"The tomato aspic is already on the menu," said Smith, "along with chicken salad."
Smith, who has made her culinary mark with her popular food truck, the Souper Freak, plans to open the day after Thanksgiving, and she hopes to ride the retail wave through Christmas.
"It is no good to anybody if I open in February," said Smith, whose husband, Scott, owns Big Bad Wolf's House of Barbecue.
The Charles Street lunchroom, with its signature black-and-white linoleum tiles, will be called the Woman's Industrial Kitchen and it will be located, as it was for decades, on the first floor behind the Woman's Industrial Exchange shop, where women have consigned handmade items for more than 132 years, helping to support their families since the Civil War.
The nonprofit stopped operating the lunchroom in 2002, after which several outside operators came in with fresh lunch concepts that never gained widespread approval, at least not from downtown diners with sentimental attachments to the old ways. The lunchroom ceased operating entirely in October 2009.
Generations of Baltimoreans remember dining there with their mothers and grandmothers. They remember the chicken pot pie, the hot rolls, the handmade ice cream and the chocolate sauce. And they remember the lemon pie.
It was the favorite lunch spot for those on jury duty in the city and for the staff of the Enoch Pratt Free Library. For many of its fans, the Exchange was never the same after a series of renovations and the departure of longtime cook Dorothea Day Wilson.
"In 2010, we were mentioned as the most missed restaurant of the decade," said Jenny Hope, a board member for the Exchange. "People come in every day and say, 'Where's the restaurant?' We think Irene has just the right energy to get this done."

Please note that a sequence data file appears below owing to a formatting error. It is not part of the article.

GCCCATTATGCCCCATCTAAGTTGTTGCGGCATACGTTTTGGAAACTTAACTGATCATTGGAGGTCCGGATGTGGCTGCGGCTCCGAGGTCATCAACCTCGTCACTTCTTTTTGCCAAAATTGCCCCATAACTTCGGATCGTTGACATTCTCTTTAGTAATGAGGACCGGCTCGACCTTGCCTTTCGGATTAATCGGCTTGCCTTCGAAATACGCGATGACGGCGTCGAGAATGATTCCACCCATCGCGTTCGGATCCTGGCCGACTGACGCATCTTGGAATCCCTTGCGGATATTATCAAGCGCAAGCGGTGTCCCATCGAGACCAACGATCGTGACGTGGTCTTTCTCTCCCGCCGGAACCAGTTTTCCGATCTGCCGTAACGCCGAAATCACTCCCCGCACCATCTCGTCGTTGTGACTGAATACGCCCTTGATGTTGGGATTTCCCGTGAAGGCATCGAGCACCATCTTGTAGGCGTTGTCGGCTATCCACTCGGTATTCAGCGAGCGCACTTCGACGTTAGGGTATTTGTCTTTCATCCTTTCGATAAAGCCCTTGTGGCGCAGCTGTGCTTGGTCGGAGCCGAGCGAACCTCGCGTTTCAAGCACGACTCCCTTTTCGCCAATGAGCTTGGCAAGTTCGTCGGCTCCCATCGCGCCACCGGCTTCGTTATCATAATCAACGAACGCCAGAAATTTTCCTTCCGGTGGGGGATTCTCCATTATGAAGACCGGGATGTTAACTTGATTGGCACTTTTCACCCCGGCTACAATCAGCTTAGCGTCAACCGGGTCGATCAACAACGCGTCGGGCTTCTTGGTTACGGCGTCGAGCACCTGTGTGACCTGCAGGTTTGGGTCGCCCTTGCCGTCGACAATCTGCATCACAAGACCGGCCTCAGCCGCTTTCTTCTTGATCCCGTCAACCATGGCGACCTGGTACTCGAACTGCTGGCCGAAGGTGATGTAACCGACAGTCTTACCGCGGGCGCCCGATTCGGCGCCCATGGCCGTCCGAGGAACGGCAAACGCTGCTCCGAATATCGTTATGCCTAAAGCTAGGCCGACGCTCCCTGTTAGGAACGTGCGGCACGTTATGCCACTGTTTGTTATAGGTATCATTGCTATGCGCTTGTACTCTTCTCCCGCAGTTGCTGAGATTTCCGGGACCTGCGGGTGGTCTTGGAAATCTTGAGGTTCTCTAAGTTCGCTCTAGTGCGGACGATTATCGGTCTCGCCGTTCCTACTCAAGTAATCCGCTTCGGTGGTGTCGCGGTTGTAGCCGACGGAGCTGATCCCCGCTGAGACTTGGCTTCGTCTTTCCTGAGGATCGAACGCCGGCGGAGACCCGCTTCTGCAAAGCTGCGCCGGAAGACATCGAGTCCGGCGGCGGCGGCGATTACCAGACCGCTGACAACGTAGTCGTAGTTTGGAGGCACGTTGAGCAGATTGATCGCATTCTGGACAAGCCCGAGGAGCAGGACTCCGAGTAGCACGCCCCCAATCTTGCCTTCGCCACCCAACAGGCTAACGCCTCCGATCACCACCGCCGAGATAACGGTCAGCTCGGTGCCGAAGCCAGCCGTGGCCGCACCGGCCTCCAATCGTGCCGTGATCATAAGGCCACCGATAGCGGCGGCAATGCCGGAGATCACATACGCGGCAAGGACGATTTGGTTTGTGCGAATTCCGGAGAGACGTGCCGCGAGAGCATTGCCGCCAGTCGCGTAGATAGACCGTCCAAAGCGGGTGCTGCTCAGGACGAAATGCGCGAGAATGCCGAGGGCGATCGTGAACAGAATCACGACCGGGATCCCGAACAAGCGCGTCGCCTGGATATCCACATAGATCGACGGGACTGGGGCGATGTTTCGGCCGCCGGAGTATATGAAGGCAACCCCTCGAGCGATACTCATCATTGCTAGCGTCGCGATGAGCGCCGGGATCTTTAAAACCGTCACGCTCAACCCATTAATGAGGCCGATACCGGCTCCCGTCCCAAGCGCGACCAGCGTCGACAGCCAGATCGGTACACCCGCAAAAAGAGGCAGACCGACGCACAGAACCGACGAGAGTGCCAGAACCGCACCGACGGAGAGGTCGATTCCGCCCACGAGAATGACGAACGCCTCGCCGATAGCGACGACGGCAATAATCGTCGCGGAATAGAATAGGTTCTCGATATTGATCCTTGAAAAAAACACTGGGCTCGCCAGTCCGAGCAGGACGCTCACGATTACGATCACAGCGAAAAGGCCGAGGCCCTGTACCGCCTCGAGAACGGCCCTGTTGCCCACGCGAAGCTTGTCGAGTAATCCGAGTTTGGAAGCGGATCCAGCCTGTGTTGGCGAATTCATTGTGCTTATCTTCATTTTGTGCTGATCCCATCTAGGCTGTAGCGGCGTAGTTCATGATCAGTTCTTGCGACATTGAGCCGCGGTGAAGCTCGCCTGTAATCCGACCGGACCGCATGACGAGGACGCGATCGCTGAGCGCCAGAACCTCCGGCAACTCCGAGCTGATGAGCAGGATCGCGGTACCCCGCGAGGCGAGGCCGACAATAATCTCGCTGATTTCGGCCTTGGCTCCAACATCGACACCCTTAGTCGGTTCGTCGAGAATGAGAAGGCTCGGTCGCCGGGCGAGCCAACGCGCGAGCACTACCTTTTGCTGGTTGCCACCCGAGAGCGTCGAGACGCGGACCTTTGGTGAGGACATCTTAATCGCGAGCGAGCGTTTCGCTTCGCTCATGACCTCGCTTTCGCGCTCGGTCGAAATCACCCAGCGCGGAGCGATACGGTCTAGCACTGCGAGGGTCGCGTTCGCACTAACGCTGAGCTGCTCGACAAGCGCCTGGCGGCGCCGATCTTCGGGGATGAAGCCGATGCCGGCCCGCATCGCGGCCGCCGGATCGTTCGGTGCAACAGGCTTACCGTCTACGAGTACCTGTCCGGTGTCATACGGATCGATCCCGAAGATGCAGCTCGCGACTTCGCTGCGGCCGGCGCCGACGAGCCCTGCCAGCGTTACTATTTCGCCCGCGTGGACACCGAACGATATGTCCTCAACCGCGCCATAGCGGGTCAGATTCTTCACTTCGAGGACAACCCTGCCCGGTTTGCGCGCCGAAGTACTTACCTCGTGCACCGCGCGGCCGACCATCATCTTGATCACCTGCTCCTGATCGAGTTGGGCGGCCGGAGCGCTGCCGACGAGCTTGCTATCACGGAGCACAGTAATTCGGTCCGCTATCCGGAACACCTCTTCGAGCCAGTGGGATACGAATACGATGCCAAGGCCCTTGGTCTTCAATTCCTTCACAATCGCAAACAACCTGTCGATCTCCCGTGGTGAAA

The waitresses at the old lunchroom were legends unto themselves, but Smith is confident she will able to recruit just the kind of woman she needs. "They have to be sassy and motherly," she said.
But they won't be wearing the crisp aqua and white uniforms — complete with a perfectly tied apron bow — of the past.
Working women don't dress like that, Smith said. Instead, her waitresses will wear black jeans, black T-shirts and pink-and-black aprons made by the Exchange's consignors.
"I have had a dream almost every night for the last month, and it is the waitresses from the old days coming to me and saying, 'Don't screw this up,'" Smith said.
The lunchroom will be decorated with vintage pictures of women in their kitchens, and Smith is asking those with memories or pictures of the lunchroom to share them with her by visiting the website womansindustrialexchange.org.
That's not the only thing Baltimore's grandmothers might not recognize about the place — WiFi will be available and patrons can follow the lunchroom on social media, such as Facebook and Twitter. Smith has used both to successfully promote her food truck, which will continue to make the rounds in Baltimore.
But at the end of the day, the Woman's Industrial Kitchen will be about home cooking and honoring the past.
"I want this to be a celebration of the home, where fried chicken and meatloaf at dinner meant you were loved," said Smith. "I realize the legacy of this place. I will give it my best. I came here with my grandmother. I know what this place means to Baltimore."
The lunchroom will be open weekdays from 11 a.m. to 2 p.m. to start, Smith said, adding that she may open for breakfast or Sunday brunch.
Patrons will be encouraged to linger over coffee, or they can pick up dinner-to-go, she said. Desserts will be a priority.
"There is a clamor in this city for this place to succeed," said Smith. "And everybody who comes in here will want it to be right."